Indiana Jones and the Kingdom of the Crystal Skull | Game Dev Tycoon
And more from Dragon Age: Origins as the Hero of Ferelden enters "The Deep Roads".
MOVIE REVIEW /// Indiana Jones and the Kingdom of the Crystal Skull
Movie summary: In 1957, archaeologist and adventurer Dr. Henry "Indiana" Jones, Jr. is called back into action and becomes entangled in a Soviet plot to uncover the secret behind mysterious artifacts known as the Crystal Skulls. (IMDb)
I was an hour into watching Indiana Jones and the Kingdom of the Crystal Skull when I started wondering to myself just why this movie had such a bad reputation and why I had memories of it not being very good at all. Yes, there are some serious wobbles in that first hour (most noticeably the 'nuclear fridge' incident), but there's so much more good that I was getting ready to completely reverse my opinion.
Then the second half of the movie happened. The second half of this movie almost, but not quite, derails everything, with an overreliance on CGI spectacle, corny action (I know this franchise has had it's corny moments in other films, but it's really bad here) and an ending that just... exists. I didn't finish the movie viewing it badly, just more disappointed with the wasted potential.
There's a fair number of people that have suggested that even if Indy (Harrison Ford) had never got involved in events in Raiders of the Lost Ark, the same thing would've happened with the wrath of God destroying the Nazis and it's almost matched here, with Cate Blanchett's Irina Spalko returning the titular skull to its place of origins to pretty much the same effect, with it being Soviets disposed of this time.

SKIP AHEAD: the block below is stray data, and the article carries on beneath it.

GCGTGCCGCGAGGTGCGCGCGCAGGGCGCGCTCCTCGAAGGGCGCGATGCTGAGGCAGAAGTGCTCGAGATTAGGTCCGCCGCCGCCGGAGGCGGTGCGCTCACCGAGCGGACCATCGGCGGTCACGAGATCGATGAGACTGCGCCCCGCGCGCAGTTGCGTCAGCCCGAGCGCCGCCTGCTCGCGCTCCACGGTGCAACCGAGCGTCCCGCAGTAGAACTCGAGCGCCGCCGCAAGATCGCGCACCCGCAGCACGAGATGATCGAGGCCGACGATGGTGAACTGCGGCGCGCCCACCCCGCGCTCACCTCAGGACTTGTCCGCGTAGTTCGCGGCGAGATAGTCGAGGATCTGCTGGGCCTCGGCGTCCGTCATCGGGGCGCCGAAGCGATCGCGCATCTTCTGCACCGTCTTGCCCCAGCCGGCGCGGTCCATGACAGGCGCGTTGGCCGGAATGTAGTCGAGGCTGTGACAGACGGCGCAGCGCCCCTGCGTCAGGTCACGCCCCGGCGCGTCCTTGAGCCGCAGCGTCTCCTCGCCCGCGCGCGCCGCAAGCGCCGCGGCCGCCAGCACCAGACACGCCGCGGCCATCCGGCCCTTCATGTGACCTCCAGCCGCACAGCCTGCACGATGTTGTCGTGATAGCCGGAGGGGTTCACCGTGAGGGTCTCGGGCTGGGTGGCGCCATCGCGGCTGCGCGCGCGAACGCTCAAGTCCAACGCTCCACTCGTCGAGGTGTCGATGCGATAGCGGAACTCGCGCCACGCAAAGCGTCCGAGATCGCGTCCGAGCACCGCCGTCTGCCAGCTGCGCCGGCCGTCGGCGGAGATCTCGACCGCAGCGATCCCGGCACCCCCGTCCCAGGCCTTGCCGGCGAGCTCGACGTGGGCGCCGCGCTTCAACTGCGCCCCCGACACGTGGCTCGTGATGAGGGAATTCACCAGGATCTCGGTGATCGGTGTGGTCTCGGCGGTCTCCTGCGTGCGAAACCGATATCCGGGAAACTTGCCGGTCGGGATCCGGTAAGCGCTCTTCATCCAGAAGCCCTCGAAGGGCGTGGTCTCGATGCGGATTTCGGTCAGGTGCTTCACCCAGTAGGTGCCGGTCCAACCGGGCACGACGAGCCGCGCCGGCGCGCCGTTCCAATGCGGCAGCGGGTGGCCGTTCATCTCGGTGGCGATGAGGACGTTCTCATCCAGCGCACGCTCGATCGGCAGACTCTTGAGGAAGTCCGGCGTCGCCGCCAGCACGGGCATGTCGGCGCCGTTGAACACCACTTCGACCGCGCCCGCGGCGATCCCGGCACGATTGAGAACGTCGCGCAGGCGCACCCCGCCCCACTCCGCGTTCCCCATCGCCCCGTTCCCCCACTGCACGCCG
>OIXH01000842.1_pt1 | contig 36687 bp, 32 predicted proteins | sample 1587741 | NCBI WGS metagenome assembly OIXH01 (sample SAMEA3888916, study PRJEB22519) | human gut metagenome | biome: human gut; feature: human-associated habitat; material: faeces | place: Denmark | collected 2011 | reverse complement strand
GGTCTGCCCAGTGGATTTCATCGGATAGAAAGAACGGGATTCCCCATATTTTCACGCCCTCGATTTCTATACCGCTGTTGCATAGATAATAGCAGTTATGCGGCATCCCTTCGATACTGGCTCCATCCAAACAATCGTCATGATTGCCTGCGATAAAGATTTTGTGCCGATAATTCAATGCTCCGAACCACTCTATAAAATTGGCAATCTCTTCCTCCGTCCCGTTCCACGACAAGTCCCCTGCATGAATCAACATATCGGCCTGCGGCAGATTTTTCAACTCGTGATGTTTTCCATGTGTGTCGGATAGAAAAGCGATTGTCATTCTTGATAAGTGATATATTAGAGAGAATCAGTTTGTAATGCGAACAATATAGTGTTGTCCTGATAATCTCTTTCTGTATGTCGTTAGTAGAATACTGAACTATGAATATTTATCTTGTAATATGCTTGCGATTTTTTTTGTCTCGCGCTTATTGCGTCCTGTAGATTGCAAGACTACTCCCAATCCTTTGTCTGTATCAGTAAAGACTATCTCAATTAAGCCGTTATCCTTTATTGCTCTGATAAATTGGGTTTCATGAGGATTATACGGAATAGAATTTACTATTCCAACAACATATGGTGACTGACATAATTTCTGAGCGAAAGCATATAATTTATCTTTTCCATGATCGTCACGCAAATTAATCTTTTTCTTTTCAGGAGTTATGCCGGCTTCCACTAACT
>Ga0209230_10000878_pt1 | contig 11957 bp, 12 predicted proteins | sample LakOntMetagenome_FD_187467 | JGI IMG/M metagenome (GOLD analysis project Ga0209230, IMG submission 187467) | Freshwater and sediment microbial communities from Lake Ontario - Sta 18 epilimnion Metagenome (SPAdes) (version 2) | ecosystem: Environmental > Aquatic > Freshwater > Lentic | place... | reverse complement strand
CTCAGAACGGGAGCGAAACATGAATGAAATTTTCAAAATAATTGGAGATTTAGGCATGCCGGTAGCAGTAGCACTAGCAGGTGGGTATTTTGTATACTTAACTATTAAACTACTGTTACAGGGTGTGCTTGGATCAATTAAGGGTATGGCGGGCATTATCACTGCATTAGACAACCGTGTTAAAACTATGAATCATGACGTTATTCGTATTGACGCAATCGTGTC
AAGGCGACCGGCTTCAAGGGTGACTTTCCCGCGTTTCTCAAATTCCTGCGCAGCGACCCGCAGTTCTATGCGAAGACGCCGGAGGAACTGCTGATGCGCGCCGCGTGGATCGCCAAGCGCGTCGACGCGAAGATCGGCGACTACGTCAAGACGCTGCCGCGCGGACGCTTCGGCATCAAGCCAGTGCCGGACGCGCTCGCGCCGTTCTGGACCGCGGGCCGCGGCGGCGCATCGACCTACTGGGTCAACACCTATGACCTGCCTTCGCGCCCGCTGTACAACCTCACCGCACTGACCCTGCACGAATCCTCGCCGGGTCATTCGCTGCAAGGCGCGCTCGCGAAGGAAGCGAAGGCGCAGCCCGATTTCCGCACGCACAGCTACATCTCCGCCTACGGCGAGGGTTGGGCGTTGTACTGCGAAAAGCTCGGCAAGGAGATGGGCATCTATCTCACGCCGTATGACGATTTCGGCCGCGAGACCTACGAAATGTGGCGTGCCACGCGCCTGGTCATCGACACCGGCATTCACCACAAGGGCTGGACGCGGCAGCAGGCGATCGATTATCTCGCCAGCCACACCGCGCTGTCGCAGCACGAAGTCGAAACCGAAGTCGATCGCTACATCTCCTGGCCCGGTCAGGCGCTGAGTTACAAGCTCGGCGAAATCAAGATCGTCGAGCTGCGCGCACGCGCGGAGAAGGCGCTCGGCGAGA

The ending is also undercut by the use of so much CGI being used in place of practical effects to try and give proceedings a more epic scope, which Indiana Jones has never really been about. These movies have always been about the characters first and foremost, and their reactions to the events going on rather than being bystanders watching from the side-lines.
This focus on character is also why the first half of Kingdom of the Crystal Skull works, because there's a lot of catching up to do considering how much time has passed both in and out of universe since The Last Crusade. This isn't the same Indy as in the original trilogy, but that only makes sense considering how much older and more experienced he is, especially taking into account his apparently heavy involvement in the Second World War.
I'm not a huge fan of Shia LaBeouf either, but the introduction of his character, 'Mutt' (real identity revealed in that weaker second half), serves a purpose with his irritation of Indy by showing just how much of what audiences think of Indiana Jones is still present, with the older character proving more intelligent, resourceful and even more capable in a fight than the younger man.